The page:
“If these division between you cause problems with my tribute, they cannot remain. And since you seem unable to work things out on your own, then I shall have to do so for you. You, there.”

The dragon extended a claw towards the old woman who had spoken to it on behalf of the rest at the last meeting.

“I dub thee King of the entire world, on my authority. If anybody seeks to dispute this right, they may take it up with me. I charge you and your descendants with responsibility for the timely delivery of my tribute.”

There were complaints, of course, but what could they truly do? They all remembered the rampage the dragon had gone on, and did not wish to a repeat performance. The dragon did not argue, it simply waited until they all grudgingly agreed. And then they left, and the dragon went back to staring at the landscape and remembering the past.

The deliveries of people stabilized, and for a few years everything was fine. But then hunger once more roused the dragon from its daze. It called the for the King. There was a new one; the old King must have been in one of the many shipments of people the dragon had eaten over the past years. No matter, that was what hereditary positions were for.

“Great Dragon, I humbly come before you.”

“King, I charged your line with overseeing the delivery of people so that they may be eaten by me. Why have you failed me?”

“I did not. Every day, the required ten thousand people are being delivered to your mountain.”

The dragon stared at the King, but to its surprise found no deception there. What then? Had the King's underlings deceived her? Or maybe... the dragon looked at itself, and found that it had grown.

“And yet I find myself hungry once more. King, are there more humans than there used to be?”

“Ah, yes, Great Dragon.”

The dragon nodded. If there was one thing to rely on it was that there were always more humans.

“Then you can afford to give more of them to me to sate my increased hunger. I raise the tribute to twelve thousand humans. Otherwise...”

The dragon left unsaid what the alternative was. The King paled, and quickly agreed. Then she left just as quickly.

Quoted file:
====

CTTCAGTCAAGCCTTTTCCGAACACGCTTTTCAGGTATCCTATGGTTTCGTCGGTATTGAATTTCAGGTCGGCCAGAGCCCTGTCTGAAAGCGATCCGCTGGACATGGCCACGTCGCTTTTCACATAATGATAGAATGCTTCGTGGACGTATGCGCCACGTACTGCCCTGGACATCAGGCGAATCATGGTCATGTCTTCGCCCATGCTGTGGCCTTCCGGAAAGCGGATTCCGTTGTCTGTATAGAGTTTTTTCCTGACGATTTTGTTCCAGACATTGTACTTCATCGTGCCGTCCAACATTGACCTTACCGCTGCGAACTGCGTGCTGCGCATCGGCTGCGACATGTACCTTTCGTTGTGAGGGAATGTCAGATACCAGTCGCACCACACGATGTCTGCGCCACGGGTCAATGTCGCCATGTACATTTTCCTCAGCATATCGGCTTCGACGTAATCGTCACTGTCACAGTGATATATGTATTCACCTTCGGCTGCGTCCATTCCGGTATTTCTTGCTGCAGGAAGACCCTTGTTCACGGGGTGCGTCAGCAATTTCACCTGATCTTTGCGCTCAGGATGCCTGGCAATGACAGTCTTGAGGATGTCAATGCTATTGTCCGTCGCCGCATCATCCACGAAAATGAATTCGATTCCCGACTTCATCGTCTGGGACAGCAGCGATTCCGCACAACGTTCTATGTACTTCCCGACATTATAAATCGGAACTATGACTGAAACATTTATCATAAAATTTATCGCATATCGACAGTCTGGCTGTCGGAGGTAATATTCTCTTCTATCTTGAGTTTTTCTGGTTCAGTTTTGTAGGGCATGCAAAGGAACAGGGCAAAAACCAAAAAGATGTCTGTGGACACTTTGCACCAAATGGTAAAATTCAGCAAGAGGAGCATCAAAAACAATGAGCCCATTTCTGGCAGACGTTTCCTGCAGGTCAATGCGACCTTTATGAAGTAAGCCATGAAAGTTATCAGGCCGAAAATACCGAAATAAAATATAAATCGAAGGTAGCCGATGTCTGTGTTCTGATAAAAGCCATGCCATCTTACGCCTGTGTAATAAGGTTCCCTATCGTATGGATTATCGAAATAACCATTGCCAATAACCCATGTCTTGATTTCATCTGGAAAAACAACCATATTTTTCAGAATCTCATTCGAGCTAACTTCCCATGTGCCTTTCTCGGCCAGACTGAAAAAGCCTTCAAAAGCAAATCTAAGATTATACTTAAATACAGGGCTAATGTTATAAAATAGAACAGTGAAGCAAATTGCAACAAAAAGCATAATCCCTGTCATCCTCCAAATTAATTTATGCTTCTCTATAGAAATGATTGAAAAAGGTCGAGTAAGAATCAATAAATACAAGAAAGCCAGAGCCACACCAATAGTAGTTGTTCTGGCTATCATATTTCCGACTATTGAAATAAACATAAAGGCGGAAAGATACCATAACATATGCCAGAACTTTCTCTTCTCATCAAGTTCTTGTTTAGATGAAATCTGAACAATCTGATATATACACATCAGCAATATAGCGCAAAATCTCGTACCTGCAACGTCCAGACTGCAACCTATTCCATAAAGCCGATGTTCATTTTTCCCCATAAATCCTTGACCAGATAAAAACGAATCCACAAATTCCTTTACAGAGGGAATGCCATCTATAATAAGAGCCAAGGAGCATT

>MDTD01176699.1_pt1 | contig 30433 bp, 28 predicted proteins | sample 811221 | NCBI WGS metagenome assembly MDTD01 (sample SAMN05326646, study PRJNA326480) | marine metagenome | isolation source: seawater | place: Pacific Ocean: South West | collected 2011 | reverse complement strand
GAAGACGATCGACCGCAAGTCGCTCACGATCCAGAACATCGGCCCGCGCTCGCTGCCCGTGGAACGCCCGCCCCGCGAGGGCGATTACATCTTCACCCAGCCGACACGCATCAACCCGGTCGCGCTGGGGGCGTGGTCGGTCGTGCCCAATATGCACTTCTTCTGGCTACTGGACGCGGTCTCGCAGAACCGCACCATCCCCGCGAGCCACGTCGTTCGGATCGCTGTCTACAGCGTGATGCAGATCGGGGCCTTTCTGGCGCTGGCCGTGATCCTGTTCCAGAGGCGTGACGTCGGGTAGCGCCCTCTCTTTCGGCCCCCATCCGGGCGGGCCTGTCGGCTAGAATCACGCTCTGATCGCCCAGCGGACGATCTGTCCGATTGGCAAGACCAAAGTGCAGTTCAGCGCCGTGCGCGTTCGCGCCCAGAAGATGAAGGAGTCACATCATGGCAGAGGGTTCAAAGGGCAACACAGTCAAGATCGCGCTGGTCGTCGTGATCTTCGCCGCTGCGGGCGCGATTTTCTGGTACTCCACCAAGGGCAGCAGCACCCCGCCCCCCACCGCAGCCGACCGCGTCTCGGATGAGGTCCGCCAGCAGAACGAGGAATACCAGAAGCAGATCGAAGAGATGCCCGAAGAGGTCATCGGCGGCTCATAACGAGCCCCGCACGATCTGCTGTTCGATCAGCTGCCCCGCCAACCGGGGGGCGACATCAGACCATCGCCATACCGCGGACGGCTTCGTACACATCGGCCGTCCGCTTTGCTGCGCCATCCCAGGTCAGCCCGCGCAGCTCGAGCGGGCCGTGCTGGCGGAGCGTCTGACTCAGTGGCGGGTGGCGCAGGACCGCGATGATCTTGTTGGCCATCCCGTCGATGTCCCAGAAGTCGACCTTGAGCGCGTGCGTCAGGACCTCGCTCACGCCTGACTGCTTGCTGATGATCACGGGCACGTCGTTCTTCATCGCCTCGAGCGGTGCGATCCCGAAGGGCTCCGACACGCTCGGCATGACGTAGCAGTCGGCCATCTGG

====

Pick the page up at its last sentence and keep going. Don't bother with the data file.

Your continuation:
A few years later, the dragon grew hungry once more, and increased the tribute further. And yet again a few years after that. And then... well, humans had always been clever. They figured out how much the dragon's appetite grew, and increased the tribute themselves, so that it would not have to ask.

And with that, the dragon drifted off, barely even noticing the world anymore. It did not need to, as food was literally brought to it, it just needed to eat and that hardly took any thought. It looked at the world, but did not truly see, lost in thoughts as it was. Eventually there wasn't even really any substance to its thoughts anymore, caught in infinite loops without any external inputs.

One thing the dragon did notice was a large metal snake that the humans somehow built and propelled in its direction at speed. The dragon eyed the contraption, wondering whether it would have to fight once more. And whether it would have to get up to do so, or if spitting fire and acid at the thing would be enough. But the metal snake stopped, and humans started to come out. Ah, then it was just a method of transport. Which made sense, since the roads to the mountain had gotten quite crowded. Still... the ability to build a giant metal snake that moved on its own was quite something. But then again, humans had always been clever. Content that it had solved the mystery, the dragon drifted off again.

And then one day, there was a great roar. The dragon looked up, and saw a brilliant light in the sky, arching towards it. For a moment the dragon was caught by the beauty of the sight before it. Then it realized that maybe it should move out of the way, but the light was coming in fast, too fast, and then there was only pain.